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RSV: The Most Common Virus You’ve Probably Never Heard Of

Most pediatricians and those of us who study and treat respiratory viruses in children often say that respiratory syncytial virus is the most common illness that no one knows about. Called RSV for short, the virus infects almost every child at least once before the age of 2. Why, then, haven’t you heard of it?

Initially, the symptoms of RSV are very similar to those of a cold or influenza—coughing, sneezing, runny nose, fever, breathing difficulties, irritability and loss of appetite. And in most cases, children infected with the virus recover on their own in a week or so.

But 144,000 infants and young children in the U.S. end up in the hospital each year with pneumonia or bronchiolitis caused by severe RSV infection. In fact, worldwide, RSV is the most common reason for infant hospitalizations.

How do you know if your child’s cold or flu may be something more serious? Infants and children with RSV usually show symptoms within four to six days of infection. Most will recover in one week.

If the symptoms last longer or if you think your child’s condition is worsening, you should see a doctor. This is especially true for children under the age of 2, who have a higher risk of RSV infection, and for infants younger than 1 month of age, since they can develop apnea. There are a number of different tests that can screen for the virus by looking for evidence of the infection in a nasal swab.

There is no treatment for RSV, but doctors may recommend medicines to treat the symptoms. If your child is hospitalized, he or she may need supplemental oxygen and suctioning of the airways to remove the mucus and respiratory secretions. In severe cases, your child may need a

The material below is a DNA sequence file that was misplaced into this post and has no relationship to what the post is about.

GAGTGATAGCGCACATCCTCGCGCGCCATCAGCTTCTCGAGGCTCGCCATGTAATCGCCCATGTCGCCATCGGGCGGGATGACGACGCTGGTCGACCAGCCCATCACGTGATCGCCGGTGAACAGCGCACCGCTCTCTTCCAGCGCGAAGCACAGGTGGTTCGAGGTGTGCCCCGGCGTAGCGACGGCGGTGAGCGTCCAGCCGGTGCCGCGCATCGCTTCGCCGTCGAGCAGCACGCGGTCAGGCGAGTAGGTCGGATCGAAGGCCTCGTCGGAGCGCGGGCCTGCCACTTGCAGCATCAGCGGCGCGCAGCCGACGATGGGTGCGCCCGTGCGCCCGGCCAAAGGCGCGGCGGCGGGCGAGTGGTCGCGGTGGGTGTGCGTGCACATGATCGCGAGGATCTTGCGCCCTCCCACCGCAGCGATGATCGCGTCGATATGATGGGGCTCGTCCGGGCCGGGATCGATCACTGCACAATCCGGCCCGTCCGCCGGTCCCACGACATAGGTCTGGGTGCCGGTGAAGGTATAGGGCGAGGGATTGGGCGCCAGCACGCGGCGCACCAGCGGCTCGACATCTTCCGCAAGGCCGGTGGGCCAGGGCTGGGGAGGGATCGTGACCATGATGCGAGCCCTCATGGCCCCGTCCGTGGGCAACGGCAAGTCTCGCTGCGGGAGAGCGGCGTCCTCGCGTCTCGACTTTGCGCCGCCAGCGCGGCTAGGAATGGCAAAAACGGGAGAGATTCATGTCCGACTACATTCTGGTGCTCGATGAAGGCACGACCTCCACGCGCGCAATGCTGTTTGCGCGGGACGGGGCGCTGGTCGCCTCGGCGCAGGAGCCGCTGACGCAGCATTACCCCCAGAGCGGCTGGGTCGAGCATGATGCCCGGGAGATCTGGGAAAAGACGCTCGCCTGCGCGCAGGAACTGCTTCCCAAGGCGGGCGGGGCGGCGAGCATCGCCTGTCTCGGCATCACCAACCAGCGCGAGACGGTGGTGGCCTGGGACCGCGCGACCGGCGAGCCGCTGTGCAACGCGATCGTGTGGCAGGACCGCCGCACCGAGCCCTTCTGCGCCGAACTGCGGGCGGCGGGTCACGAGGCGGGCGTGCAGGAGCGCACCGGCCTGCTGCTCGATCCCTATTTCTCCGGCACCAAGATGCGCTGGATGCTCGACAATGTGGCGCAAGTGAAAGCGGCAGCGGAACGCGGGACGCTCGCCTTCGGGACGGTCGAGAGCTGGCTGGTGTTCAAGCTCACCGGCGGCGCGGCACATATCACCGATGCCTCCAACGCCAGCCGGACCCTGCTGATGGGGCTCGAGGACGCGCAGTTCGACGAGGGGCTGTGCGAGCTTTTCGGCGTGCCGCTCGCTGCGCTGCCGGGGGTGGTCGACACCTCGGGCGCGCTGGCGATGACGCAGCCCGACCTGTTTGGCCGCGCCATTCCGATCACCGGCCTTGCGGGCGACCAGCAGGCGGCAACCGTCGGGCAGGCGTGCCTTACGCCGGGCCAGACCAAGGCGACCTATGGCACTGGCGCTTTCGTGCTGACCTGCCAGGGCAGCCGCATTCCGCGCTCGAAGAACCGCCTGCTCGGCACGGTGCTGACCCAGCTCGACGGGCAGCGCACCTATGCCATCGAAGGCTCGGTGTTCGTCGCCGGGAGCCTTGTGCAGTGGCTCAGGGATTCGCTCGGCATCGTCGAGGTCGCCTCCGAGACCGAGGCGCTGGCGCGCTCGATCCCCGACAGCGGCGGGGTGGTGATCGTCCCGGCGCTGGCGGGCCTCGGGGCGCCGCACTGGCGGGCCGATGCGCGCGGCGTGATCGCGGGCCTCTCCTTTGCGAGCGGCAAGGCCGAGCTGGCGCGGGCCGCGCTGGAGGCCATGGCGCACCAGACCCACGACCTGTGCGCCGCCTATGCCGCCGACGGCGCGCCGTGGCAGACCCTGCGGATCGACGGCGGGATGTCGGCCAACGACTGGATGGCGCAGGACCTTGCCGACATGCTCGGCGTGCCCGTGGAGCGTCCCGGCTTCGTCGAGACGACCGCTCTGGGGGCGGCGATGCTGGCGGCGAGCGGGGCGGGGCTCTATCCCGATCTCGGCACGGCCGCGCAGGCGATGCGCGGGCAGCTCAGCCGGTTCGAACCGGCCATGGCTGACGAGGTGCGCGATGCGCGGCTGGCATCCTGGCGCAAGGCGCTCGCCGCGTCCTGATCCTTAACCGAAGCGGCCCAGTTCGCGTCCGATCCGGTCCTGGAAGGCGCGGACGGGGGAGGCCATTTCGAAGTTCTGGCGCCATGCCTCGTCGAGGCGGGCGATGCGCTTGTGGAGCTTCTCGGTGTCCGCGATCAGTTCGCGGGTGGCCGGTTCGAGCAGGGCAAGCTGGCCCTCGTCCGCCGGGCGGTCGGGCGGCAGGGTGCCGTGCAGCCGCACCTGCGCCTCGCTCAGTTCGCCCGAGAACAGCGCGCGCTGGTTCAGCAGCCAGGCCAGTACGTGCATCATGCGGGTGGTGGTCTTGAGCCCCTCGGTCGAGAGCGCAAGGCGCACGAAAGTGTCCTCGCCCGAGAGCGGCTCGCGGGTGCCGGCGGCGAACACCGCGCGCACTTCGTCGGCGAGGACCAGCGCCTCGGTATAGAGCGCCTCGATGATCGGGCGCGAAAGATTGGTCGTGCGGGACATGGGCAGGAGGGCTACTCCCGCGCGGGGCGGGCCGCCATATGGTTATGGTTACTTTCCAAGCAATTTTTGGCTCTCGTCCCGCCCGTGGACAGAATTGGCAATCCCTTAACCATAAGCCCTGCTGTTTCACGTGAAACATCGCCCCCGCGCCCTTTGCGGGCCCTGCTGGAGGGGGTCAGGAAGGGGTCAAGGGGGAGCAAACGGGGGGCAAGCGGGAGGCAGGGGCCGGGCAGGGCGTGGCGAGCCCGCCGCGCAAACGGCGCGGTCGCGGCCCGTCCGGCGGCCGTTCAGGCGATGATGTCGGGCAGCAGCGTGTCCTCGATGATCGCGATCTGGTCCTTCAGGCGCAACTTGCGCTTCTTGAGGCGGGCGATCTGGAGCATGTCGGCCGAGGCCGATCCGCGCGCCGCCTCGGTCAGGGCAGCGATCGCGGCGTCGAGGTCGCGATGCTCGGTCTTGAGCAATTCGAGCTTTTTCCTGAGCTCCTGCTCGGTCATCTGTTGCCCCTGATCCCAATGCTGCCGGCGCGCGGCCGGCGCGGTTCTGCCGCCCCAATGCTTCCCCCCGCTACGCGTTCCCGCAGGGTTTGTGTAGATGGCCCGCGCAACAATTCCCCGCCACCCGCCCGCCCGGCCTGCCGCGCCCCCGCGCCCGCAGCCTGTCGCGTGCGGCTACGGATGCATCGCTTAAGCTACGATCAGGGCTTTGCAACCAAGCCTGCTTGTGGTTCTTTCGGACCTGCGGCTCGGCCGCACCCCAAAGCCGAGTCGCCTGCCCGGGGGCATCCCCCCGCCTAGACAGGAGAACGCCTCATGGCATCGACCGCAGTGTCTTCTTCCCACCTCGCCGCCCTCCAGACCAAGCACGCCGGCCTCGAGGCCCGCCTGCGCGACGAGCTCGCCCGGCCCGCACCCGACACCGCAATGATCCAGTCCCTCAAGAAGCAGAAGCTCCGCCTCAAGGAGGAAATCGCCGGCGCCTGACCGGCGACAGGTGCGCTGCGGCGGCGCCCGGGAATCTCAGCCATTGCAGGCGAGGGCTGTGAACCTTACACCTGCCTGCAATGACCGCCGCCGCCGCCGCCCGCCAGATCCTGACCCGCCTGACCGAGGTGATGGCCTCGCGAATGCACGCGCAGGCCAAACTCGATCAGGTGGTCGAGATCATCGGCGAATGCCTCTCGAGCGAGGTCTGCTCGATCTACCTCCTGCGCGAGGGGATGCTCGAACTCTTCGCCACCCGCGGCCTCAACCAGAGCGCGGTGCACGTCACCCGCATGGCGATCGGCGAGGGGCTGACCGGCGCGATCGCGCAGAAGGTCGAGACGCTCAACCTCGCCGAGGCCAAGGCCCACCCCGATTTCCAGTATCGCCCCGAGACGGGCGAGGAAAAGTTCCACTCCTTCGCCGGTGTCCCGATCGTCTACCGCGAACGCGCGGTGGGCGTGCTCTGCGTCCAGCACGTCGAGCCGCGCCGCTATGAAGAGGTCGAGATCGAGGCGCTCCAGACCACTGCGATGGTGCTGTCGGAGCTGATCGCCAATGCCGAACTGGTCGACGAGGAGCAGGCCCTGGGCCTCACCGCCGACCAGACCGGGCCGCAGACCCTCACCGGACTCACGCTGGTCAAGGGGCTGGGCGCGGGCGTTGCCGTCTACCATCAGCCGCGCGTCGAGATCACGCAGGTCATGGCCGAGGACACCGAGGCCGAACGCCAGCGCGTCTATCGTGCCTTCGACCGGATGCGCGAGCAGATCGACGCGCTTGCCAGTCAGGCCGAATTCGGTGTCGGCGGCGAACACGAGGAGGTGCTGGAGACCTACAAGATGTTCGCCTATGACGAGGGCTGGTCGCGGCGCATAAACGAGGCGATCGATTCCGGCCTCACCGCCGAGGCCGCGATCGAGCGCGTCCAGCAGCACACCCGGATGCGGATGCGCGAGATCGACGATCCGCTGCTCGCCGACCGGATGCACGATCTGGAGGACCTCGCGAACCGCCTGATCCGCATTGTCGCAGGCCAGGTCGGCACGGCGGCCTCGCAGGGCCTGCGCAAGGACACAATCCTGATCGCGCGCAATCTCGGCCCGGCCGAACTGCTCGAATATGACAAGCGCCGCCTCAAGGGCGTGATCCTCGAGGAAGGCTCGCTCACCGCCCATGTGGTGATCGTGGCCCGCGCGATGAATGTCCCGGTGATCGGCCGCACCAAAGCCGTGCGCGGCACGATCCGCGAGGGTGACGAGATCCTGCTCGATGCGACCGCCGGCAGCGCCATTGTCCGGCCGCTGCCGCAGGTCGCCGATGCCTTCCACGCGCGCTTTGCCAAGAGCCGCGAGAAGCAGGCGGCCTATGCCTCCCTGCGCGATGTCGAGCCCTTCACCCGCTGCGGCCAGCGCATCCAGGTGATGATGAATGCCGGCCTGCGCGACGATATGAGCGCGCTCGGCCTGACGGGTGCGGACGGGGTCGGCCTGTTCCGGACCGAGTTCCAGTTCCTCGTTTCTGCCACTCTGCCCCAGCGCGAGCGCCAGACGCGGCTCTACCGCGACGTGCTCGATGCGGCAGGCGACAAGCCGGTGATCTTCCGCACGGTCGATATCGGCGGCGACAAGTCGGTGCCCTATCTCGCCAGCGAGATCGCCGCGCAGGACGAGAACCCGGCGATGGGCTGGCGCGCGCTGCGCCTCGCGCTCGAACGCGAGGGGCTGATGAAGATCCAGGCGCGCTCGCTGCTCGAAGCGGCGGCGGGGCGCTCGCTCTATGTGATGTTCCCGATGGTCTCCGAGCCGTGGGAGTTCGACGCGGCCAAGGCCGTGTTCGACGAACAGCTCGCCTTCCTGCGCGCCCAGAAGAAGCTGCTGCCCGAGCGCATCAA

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ventilator to assist with breathing.

At Nationwide Children’s Hospital, we are doing research on how RSV evades the immune response and causes severe disease. Our goal is to develop a vaccine for the virus. Until then, you can reduce the risk of infection to you and your child by washing your hands frequently and wiping hard surfaces with soap and water or disinfectant. If you or others who spend time with you child have cold-like symptoms, avoid sharing cups or utensils and postpone giving your little one any kisses until the symptoms have gone.

As a pediatrician, I have seen hundreds of infants with RSV. And, unfortunately, until we develop a vaccine to prevent this common and potentially severe infection, I am afraid I will continue to see many sick babies every winter.

 

Asuncion Mejias, MD, PhD
Asuncion Mejias, MD, PhD, is a pediatric infectious diseases specialist in the Center for Vaccines and Immunity in The Research Institute at Nationwide Children’s Hospital. She is also assistant professor of pediatrics at The Ohio State University College of Medicine. She has been studying the pathogenesis of respiratory viral infections, including RSV, for the past 13 years.

2 thoughts on “RSV: The Most Common Virus You’ve Probably Never Heard Of

  1. Juanell on said:

    I definitely know about this virus. My baby had it when she was only 2 months old. It was horrible. I had to stay awake most of the night and prop her up on a pillow to make sure she didn’t choke on her own mucus, and she had to have breathing treatments. Then when she was a year old, she had it again and developed asthma. She was in the hospital for that, and has been in the hospital for asthma again since then. Any parent who doesn’t know anything about RSV should learn because it is very dangerous. The doctor said that if I had not caught it when I did, she would have been in the hospital with it the first time like so many others around here. I am just glad that she survived and is 3 now and has finally grown out of that asthma, although when she gets sick, we have to give her breathing treatments most of the time.

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